Sea Change

A diver next to the Seattle waterfront sea wall.

Seattle is reimagining and creating a living urban waterfront — building a healthy future for the city’s people, wildlife, culture and economy. The UW has been part of the project from the start. Seattle’s waterfront renewal is one of the region’s most ambitious and innovative undertakings since the Seattle World’s Fair transformed the city in 1962. Finally reconnecting Seattle’s waterfront to its downtown, this $750 million renovation and restoration will create a network of public parks, cultural celebration spaces and an expanded aquarium — while building a sophisticated, seismically sound, salmon-friendly new seawall. 

Read more »

New study: 2021 heat wave created ‘perfect storm’ for shellfish die-off

Dead oysters seen along a shoreline in Washington state, following a record heat wave in summer 2021.

It’s hard to forget the excruciating heat that blanketed the Pacific Northwest in late June 2021. Temperatures in Oregon, Washington and British Columbia soared to well above 100 degrees Fahrenheit, with Seattle setting an all-time heat record of 108 degrees on June 28. During the heat wave, also called a heat dome, scientists and community members alike noticed a disturbing uptick of dying and dead shellfish on some beaches in Washington and British Columbia, both in the Salish Sea and along the outer coast. 

Read more at UW News »

New story map unites sea gardens around the Pacific and shows the importance of revitalizing Indigenous mariculture practices for food sovereignty and resilience

Indigenous people have been stewarding the ocean for thousands of years. This stewardship has appeared in many different forms around the world, all of which represent a reciprocal relationship between humans and the sea rooted in deep, place-based knowledge. From octopus houses in Haida Gwaii to fish ponds in Hawai’i, an Indigenous mariculture renaissance is making waves as groups across the Pacific seek to revitalize these ancient techniques and traditions.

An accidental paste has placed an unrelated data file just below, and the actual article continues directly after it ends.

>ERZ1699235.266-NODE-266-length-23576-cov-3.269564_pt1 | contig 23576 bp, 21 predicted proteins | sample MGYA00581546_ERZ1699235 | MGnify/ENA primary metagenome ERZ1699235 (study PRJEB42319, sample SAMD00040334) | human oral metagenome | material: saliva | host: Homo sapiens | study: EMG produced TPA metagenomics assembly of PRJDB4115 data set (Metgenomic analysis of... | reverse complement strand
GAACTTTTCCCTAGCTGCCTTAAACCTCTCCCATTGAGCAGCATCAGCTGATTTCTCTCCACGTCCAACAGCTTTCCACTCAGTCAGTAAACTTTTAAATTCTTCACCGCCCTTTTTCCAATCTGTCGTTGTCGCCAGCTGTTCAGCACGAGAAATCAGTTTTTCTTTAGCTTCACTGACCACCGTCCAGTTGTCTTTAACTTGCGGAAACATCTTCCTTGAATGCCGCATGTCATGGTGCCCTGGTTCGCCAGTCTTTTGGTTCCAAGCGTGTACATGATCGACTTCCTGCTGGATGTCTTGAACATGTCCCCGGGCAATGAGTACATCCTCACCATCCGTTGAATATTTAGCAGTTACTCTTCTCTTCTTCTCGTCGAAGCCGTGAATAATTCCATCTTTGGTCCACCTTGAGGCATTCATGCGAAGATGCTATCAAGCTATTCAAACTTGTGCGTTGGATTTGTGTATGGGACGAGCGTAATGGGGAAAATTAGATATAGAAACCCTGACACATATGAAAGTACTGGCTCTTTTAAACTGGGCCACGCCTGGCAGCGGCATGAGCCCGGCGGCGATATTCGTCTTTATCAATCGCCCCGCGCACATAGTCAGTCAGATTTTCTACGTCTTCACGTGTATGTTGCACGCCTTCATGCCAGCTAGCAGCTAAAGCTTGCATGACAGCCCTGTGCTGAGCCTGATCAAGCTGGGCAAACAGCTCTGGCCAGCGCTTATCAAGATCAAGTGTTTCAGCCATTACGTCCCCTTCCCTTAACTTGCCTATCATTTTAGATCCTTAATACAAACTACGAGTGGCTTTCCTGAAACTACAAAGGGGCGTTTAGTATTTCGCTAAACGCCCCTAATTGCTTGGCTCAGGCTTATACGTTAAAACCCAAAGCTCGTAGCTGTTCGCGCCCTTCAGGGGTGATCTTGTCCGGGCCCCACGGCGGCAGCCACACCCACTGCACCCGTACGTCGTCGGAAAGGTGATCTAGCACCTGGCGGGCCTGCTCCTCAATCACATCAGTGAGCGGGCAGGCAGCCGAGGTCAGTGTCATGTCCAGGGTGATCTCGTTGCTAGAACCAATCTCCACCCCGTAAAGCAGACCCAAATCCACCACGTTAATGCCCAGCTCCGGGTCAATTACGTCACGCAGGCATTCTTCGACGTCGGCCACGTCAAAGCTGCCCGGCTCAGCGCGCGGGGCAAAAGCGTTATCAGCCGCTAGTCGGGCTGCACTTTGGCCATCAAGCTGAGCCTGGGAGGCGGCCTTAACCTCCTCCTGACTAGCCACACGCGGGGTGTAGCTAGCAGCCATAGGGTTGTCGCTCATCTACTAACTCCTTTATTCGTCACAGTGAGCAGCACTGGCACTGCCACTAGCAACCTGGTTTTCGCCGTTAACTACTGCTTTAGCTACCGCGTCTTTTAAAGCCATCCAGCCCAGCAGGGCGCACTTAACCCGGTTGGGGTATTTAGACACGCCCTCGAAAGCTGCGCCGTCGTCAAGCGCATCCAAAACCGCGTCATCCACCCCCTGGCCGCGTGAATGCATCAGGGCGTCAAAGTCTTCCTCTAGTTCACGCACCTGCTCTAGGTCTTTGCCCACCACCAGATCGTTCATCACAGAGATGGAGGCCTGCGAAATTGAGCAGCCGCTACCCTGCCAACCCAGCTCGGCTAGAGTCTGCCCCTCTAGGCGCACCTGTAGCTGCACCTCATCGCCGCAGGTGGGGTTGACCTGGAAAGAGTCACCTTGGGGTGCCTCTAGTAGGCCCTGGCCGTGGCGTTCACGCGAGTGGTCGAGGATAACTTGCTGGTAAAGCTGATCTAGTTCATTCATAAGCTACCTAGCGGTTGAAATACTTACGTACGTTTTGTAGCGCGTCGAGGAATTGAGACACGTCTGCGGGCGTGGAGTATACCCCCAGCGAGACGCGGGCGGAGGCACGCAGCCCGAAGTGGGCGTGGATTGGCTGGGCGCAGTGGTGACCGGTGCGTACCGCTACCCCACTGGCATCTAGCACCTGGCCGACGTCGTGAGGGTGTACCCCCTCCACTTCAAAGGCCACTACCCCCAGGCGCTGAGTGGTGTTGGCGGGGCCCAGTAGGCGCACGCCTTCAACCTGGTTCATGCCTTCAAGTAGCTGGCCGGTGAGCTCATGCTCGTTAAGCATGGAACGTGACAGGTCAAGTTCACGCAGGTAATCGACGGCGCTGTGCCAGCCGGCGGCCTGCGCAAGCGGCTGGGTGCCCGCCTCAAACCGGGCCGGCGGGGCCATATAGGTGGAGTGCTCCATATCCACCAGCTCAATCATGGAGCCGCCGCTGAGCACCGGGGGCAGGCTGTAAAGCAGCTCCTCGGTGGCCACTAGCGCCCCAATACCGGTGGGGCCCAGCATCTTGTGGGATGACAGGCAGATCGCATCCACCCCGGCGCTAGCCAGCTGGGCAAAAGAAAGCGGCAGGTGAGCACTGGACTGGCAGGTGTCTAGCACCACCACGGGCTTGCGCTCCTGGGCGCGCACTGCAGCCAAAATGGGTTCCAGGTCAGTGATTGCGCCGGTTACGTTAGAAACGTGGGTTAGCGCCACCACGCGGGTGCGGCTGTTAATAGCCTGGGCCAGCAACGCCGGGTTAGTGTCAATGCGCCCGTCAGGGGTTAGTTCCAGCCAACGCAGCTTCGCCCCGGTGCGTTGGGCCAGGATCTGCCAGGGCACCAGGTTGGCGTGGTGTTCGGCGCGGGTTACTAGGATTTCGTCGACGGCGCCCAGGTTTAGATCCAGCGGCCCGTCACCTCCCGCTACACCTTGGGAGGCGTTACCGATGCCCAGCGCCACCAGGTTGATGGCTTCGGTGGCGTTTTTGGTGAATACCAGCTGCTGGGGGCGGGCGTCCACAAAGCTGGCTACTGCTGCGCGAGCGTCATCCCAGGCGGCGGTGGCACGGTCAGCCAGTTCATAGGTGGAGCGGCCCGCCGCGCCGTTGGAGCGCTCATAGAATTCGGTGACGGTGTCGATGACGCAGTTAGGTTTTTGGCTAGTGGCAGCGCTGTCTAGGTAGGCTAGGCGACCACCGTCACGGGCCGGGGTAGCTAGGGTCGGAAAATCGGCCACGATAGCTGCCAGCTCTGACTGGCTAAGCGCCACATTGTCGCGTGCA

Read more at Washington Sea Grant »

eDNA a useful tool for early detection of invasive green crab

Ryan Kelly, left, and Abigail Keller collect water samples in Drayton Harbor, Washington, in 2020.

European green crabs feast on shellfish, destroy marsh habitats by burrowing in the mud and obliterate valuable seagrass beds. The invasive species also reproduces quickly, making it a nightmare for wildlife managers seeking to control its spread in Washington’s marine waters. Last month, Gov. Jay Inslee issued an emergency order in response to more than 70,000 crabs caught on Lummi Nation land as well as dramatic increases in crab populations on Washington’s outer coast and other locations in Puget Sound in recent years. 

Read more at UW News »